The Origins of T'fillin

The name is probably from t'fillah, "prayer".

Rabbi Dr. Raymond Apple,

Judaism לבן ריק
לבן ריק
What are the origins of t'fillin?

The name is probably from t'fillah, "prayer," and denotes prayer-accompaniments. Others link it with tafel, dependent, suggesting prayer-hangings. The English term "phylacteries" is from a Greek word that means a guard or protection.
Some historians thought that t'fillin were an answer to the problem that ancient clothing had no pockets; people carried their treasures in little bags or boxes fastened to the arm or suspended from the neck or head. Since religious believers took scriptural verses seriously, these pockets containing Biblical passages, according to this view, accompanied a person wherever he went.

By contrast, there was also an ancient idea that the law of t'fillin was not meant to be taken literally, but was a poetic way of emphasising that a person had to be constantly aware of God's will. The allegorical theory was repudiated by Ibn Ezra and others, who insisted that the four references to t'fillin in the Torah (Exodus 13:1-10 and 11-16; Deuteronomy 6:4-9 and 11:13-21) meant what they said and t'fillin were not a mere symbol.

By the time of the Mishnah, t'fillin were well established. Shammai treasured his grandfather's t'fillin; the sages debated whether t'fillin should have four or five passages (the fifth was the Ten Commandments); in the 2nd or 3rd century BCE the Letter of Aristeas spoke of t'fillin as an established practice; Josephus describes it; and in the
Shammai treasured his grandfather's t'fillin.
New Testament, Matthew attacks the Pharisees for allegedly showing off their "broad phylacteries and deep fringes."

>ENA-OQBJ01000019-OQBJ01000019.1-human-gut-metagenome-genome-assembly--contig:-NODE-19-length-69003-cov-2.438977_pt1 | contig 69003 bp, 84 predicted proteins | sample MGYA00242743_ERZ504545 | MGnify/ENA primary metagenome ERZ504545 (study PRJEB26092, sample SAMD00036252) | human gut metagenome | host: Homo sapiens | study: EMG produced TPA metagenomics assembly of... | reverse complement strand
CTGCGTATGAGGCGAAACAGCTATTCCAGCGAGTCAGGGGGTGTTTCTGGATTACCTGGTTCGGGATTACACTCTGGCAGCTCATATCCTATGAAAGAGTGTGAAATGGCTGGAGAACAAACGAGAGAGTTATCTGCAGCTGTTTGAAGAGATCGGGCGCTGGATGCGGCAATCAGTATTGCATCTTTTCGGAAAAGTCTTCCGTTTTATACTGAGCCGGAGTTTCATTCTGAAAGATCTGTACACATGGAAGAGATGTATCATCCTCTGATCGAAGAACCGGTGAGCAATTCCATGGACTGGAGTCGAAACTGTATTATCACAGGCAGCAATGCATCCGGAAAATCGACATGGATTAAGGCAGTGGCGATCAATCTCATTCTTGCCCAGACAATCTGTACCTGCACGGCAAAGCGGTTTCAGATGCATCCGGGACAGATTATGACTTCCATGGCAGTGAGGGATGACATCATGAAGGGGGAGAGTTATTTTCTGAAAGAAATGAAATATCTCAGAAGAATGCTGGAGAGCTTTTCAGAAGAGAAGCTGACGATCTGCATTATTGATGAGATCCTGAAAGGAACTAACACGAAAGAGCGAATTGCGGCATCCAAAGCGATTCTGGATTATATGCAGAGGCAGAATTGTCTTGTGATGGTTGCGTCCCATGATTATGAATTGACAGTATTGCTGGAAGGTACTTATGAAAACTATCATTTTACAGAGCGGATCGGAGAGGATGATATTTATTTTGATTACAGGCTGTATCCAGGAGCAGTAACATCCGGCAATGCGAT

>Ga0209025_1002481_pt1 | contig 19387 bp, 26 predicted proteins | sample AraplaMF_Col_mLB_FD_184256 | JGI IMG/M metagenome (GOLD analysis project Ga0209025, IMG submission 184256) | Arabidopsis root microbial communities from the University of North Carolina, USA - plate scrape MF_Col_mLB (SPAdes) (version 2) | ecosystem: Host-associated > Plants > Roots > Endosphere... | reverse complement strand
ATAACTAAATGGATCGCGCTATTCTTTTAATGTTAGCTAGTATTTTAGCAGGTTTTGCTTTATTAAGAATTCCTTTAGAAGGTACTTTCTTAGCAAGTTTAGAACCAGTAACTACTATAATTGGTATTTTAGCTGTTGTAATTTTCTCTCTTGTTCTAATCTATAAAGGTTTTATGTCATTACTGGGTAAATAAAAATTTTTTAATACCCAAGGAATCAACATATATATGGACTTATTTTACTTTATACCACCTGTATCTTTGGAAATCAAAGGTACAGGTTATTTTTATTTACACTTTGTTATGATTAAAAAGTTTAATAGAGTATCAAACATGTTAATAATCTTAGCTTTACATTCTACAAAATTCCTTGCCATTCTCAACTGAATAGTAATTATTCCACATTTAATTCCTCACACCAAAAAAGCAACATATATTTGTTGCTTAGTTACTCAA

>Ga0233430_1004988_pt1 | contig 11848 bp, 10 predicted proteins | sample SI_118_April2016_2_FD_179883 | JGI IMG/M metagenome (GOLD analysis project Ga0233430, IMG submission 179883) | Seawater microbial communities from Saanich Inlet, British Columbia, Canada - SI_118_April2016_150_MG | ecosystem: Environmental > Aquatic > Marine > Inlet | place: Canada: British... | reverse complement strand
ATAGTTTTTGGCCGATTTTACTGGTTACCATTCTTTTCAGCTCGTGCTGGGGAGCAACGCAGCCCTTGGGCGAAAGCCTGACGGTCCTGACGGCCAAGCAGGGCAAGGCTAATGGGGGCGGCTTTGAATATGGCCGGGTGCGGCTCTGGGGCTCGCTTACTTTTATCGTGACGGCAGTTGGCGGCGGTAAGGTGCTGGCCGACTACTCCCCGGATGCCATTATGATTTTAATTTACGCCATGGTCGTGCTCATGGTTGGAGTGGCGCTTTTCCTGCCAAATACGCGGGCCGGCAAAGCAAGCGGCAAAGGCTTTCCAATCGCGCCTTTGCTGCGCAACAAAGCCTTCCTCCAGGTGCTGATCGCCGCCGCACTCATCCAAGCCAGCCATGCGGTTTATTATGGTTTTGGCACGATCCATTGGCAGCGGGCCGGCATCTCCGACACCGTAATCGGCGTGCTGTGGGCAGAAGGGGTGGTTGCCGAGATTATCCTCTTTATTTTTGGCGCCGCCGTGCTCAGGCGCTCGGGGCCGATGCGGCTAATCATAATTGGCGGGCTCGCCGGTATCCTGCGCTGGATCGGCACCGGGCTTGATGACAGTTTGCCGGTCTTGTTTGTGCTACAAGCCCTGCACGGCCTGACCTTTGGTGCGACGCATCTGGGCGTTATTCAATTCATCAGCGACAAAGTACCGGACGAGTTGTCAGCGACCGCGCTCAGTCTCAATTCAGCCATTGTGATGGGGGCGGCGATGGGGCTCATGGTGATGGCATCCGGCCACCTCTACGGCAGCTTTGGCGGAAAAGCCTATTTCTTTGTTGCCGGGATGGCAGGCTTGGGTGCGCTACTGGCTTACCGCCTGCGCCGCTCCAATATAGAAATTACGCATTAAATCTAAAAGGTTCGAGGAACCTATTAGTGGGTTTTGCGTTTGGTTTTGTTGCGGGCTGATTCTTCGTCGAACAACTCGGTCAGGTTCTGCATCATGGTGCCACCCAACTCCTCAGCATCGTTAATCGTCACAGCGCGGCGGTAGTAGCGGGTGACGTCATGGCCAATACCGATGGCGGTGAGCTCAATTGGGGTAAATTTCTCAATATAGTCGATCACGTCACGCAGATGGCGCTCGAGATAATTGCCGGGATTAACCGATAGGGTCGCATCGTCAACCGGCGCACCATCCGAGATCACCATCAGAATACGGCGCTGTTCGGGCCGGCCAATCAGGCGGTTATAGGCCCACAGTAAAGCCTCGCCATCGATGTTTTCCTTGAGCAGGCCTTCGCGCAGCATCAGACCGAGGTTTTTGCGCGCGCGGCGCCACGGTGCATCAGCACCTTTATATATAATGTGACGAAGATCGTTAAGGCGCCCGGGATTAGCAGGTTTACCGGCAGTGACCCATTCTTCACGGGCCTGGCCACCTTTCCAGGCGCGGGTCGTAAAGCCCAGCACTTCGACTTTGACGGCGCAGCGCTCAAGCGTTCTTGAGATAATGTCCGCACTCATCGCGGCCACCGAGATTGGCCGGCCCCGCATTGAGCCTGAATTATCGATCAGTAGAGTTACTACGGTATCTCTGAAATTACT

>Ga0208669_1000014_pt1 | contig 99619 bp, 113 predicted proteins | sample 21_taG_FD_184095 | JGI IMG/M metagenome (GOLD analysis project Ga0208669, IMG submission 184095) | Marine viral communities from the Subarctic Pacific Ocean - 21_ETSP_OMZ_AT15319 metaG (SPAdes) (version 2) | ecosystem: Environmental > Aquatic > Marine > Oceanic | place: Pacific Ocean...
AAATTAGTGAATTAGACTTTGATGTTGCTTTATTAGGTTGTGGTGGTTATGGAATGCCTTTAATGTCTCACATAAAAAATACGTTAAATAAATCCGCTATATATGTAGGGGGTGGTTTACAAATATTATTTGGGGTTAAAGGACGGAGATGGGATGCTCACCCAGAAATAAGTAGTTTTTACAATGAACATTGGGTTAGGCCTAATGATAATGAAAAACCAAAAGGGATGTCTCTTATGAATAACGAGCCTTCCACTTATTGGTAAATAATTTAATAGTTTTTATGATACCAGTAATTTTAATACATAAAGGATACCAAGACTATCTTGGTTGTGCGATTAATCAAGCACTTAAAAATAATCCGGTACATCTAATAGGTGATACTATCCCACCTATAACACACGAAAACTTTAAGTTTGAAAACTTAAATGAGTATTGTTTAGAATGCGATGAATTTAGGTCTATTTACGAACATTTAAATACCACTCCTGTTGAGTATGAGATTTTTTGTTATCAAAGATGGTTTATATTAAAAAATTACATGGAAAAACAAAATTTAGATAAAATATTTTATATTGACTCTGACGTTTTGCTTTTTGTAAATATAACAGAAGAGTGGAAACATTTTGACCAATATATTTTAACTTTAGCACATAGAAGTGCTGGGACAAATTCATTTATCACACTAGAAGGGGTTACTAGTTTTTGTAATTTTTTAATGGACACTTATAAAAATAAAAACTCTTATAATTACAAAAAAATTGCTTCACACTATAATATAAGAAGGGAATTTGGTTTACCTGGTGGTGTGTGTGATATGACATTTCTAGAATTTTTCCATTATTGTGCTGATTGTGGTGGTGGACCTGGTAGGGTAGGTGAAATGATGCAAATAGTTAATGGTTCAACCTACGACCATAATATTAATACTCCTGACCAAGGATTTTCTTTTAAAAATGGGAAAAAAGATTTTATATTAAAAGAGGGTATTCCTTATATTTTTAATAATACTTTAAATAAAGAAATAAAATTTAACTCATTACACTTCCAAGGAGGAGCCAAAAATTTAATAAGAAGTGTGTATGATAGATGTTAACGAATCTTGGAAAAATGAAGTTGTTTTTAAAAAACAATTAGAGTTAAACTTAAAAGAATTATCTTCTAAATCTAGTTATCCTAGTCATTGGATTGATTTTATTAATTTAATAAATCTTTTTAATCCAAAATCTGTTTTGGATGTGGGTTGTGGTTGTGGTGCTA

Some Jews wore t'fillin all day, though in the Diaspora the practice was usually limited to the time of the morning prayers. There are people who claim that t'fillin are mere "ritual" and therefore dispensable. Many such allegoricists, however, have no problem with masonic, sporting, commercial or social rituals. One of the best analogies I have heard is that of military service, in which putting on a uniform when on duty is a mark of identity, loyalty and commitment.

At a Jewish school with which I was associated, the boys over Bar-Mitzvah age were told that they had to put on t'fillin in the morning. Some would arrive late, duly put on t'fillin and then immediately take them off. I was tempted to come down hard on these boys for not davening a word whilst the t'fillin were on, but I decided that for all the spirituality they lost by not praying, they had, at least, to borrow Rabbi Riskin's words, "bound skin and flesh to holy Torah parchments." The story has an aftermath. Years later, many of these erstwhile pupils are fully observant Jewish men who wear t'fillin and say their prayers. Some have studied in yeshivot and one or two are even rabbis.